Personal Democracy Plus Our premium content network. LEARN MORE You are not logged in. LOG IN NOW >

Young Republicans Are Concerned About Leadership, Not How Their Leaders Tweet

BY Nick Judd | Monday, February 25 2013

Top Romney for America strategist Stuart Stevens raised a straw man Sunday in a Washington Post op-ed that attacks "young, technology-focused Republican operatives who feel that the Republican Party should be doing more (which we should) and that, horrors of horrors, I chose not to tweet during the campaign. (For the record, I’ve had a Twitter account since shortly after the service launched and follow it perhaps a bit too obsessively.)"

His unrepentant reply does little to bridge a growing generational rift in the GOP.

Stevens' Twitter account was never what worried the younger operatives quoted in Robert Draper's New York Magazine piece from last week. I spoke to some of the same people in the course of reporting a piece that focused more precisely on the Republican Party's technology issues.

They told me — and I reported — that the subpar state of the party's approach to social media, or any aspect of technology, was just a symptom of a disease endemic in Republican politics. Draper found this too, although I am obliged to point out that he did so about a week and a half after I reported much the same thing. The key paragraph from his piece is not the one that takes a swipe at Stevens for not playing the 140-character game. Instead, it's this one that sets the tone for the rest of the piece:

The unnerving truth, which the Red Edge team and other younger conservatives worry that their leaders have yet to appreciate, is that the Republican Party’s technological deficiencies barely begin to explain why the G.O.P. has lost the popular vote in five of the last six presidential elections. The party brand — which is to say, its message and its messengers — has become practically abhorrent to emerging demographic groups like Latinos and African-Americans, not to mention an entire generation of young voters. As one of the party’s most highly respected strategists told me: “It ought to concern people that the most Republican part of the electorate under Ronald Reagan were 18-to-29-year-olds. And today, people I know who are under 40 are embarrassed to say they’re Republicans. They’re embarrassed! They get harassed for it, the same way we used to give liberals a hard time.”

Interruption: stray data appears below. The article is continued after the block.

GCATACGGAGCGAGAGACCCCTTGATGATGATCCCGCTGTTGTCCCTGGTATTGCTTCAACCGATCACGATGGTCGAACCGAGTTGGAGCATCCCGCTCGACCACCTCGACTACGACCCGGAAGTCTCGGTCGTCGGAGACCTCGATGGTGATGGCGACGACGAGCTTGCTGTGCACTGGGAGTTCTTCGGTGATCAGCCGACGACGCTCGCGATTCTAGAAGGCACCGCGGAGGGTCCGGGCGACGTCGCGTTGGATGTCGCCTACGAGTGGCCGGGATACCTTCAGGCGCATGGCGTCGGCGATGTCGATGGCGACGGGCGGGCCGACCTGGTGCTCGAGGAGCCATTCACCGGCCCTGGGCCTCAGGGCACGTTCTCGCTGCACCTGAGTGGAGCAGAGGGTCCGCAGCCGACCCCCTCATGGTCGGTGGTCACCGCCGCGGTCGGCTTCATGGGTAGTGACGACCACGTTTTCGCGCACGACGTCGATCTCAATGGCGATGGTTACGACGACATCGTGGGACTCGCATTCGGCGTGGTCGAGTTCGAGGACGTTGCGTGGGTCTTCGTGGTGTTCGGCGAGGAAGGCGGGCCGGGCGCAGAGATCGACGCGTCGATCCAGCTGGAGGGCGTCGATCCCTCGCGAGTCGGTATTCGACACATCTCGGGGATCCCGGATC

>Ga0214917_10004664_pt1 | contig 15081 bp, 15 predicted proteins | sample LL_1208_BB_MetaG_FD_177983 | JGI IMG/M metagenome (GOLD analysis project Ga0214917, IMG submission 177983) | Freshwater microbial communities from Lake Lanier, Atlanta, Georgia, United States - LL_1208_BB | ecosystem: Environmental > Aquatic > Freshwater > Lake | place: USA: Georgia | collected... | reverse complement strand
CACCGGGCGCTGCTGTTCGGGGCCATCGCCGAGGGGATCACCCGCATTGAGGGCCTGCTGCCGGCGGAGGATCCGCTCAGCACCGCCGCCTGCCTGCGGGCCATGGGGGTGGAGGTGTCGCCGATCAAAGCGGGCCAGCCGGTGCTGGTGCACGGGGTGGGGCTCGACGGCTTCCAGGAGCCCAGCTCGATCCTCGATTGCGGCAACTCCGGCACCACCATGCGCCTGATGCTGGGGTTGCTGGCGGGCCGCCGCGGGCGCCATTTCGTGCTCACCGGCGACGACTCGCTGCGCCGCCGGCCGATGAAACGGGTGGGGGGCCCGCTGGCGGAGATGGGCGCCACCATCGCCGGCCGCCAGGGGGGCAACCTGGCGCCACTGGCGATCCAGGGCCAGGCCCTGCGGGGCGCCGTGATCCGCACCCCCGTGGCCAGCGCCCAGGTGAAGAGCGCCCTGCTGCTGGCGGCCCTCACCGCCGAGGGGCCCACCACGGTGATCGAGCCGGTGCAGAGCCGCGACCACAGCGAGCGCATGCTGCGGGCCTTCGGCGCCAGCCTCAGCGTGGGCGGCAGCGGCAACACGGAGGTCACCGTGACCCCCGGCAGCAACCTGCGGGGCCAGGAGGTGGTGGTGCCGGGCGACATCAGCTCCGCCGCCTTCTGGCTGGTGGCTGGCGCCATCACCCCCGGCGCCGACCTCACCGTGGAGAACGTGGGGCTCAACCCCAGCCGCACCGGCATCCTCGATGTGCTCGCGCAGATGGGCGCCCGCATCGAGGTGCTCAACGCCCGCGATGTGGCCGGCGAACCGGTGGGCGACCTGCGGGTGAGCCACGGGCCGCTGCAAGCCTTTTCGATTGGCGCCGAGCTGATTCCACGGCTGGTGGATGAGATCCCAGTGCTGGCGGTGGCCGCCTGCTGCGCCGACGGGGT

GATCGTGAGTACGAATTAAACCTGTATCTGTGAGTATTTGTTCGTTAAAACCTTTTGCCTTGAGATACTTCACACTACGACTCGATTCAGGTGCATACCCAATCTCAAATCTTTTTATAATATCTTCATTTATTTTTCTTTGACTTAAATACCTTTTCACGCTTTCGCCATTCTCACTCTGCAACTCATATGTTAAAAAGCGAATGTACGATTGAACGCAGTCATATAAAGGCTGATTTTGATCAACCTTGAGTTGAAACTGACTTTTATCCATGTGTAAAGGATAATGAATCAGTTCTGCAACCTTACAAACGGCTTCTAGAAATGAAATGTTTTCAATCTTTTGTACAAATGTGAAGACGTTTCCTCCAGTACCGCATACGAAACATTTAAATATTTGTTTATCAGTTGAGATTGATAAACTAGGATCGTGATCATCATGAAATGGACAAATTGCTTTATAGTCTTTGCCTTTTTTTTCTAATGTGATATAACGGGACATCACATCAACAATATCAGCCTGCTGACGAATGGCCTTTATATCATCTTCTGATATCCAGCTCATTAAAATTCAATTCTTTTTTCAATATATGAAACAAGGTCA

There is a subtext here that analysts and operatives have been dancing around for months, and it is that fresh faces, and fresh ideas, are not given the same weight in the GOP that they have received in Democratic politics at least since the Howard Dean campaign.

This piece first appeared in today's First POST.

News Briefs

RSS Feed thursday >

NY Study Shows How Freedom of Information Can Inform Open Data

On New York State's open data portal, the New York Department of Environmental Conservation has around 40 data resources of varying sizes, such as maps of lakes and ponds and rivers, bird conservation areas and hiking trails. But those datasets do not include several data resources that are most sought after by many New York businesses, a new study from advocacy group Reinvent Albany has found. Welcome to a little-discussed corner of so-called "open government"--while agencies often pay lip service to the cause, the data they actually release is sometimes nowhere close to what is most wanted. GO

Responding to Ferguson, Activists Organize #NMOS14 Vigils Across America In Just 4 Days

This evening peaceful crowds will gather at more than 90 locations around the country to honor the victims of police brutality, most recently the unarmed black teenager, Michael Brown, who was shot and killed by a police officer in Ferguson, Missouri, on Saturday. A moment of silence will begin at 20 minutes past 7 p.m. (EST). The vigils are being organized almost entirely online by the writer and activist Feminista Jones (@FeministaJones), with help from others from around the country who have volunteered to coordinate a vigil in their communities. Organizing such a large event in only a few days is a challenge, but in addition to ironing out basic logistics, the National Moment of Silence (#NMOS14) organizers have had to deal with co-optation, misrepresentation, and Google Docs and Facebook pages that are, apparently, buckling under traffic.

GO

More